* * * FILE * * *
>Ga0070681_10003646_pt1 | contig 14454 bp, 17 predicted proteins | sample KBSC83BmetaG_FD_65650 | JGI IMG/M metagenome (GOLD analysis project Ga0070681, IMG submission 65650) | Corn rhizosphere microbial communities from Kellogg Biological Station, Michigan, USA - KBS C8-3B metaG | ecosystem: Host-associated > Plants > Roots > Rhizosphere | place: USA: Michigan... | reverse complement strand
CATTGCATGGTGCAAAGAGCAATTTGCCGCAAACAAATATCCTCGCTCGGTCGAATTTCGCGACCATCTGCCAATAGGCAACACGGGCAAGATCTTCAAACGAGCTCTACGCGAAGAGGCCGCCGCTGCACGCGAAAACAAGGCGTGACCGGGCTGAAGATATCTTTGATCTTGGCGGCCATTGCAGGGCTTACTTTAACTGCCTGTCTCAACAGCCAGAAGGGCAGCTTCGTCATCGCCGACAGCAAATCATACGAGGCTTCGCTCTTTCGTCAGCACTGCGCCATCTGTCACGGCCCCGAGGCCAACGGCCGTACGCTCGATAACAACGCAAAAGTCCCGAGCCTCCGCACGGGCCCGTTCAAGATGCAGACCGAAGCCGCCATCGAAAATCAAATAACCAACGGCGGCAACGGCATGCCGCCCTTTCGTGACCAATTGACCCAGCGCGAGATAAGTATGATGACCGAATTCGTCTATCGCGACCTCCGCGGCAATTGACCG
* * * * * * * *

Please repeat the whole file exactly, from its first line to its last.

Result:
>Ga0070681_10003646_pt1 | contig 14454 bp, 17 predicted proteins | sample KBSC83BmetaG_FD_65650 | JGI IMG/M metagenome (GOLD analysis project Ga0070681, IMG submission 65650) | Corn rhizosphere microbial communities from Kellogg Biological Station, Michigan, USA - KBS C8-3B metaG | ecosystem: Host-associated > Plants > Roots > Rhizosphere | place: USA: Michigan... | reverse complement strand
CATTGCATGGTGCAAAGAGCAATTTGCCGCAAACAAATATCCTCGCTCGGTCGAATTTCGCGACCATCTGCCAATAGGCAACACGGGCAAGATCTTCAAACGAGCTCTACGCGAAGAGGCCGCCGCTGCACGCGAAAACAAGGCGTGACCGGGCTGAAGATATCTTTGATCTTGGCGGCCATTGCAGGGCTTACTTTAACTGCCTGTCTCAACAGCCAGAAGGGCAGCTTCGTCATCGCCGACAGCAAATCATACGAGGCTTCGCTCTTTCGTCAGCACTGCGCCATCTGTCACGGCCCCGAGGCCAACGGCCGTACGCTCGATAACAACGCAAAAGTCCCGAGCCTCCGCACGGGCCCGTTCAAGATGCAGACCGAAGCCGCCATCGAAAATCAAATAACCAACGGCGGCAACGGCATGCCGCCCTTTCGTGACCAATTGACCCAGCGCGAGATAAGTATGATGACCGAATTCGTCTATCGCGACCTCCGCGGCAATTGACCG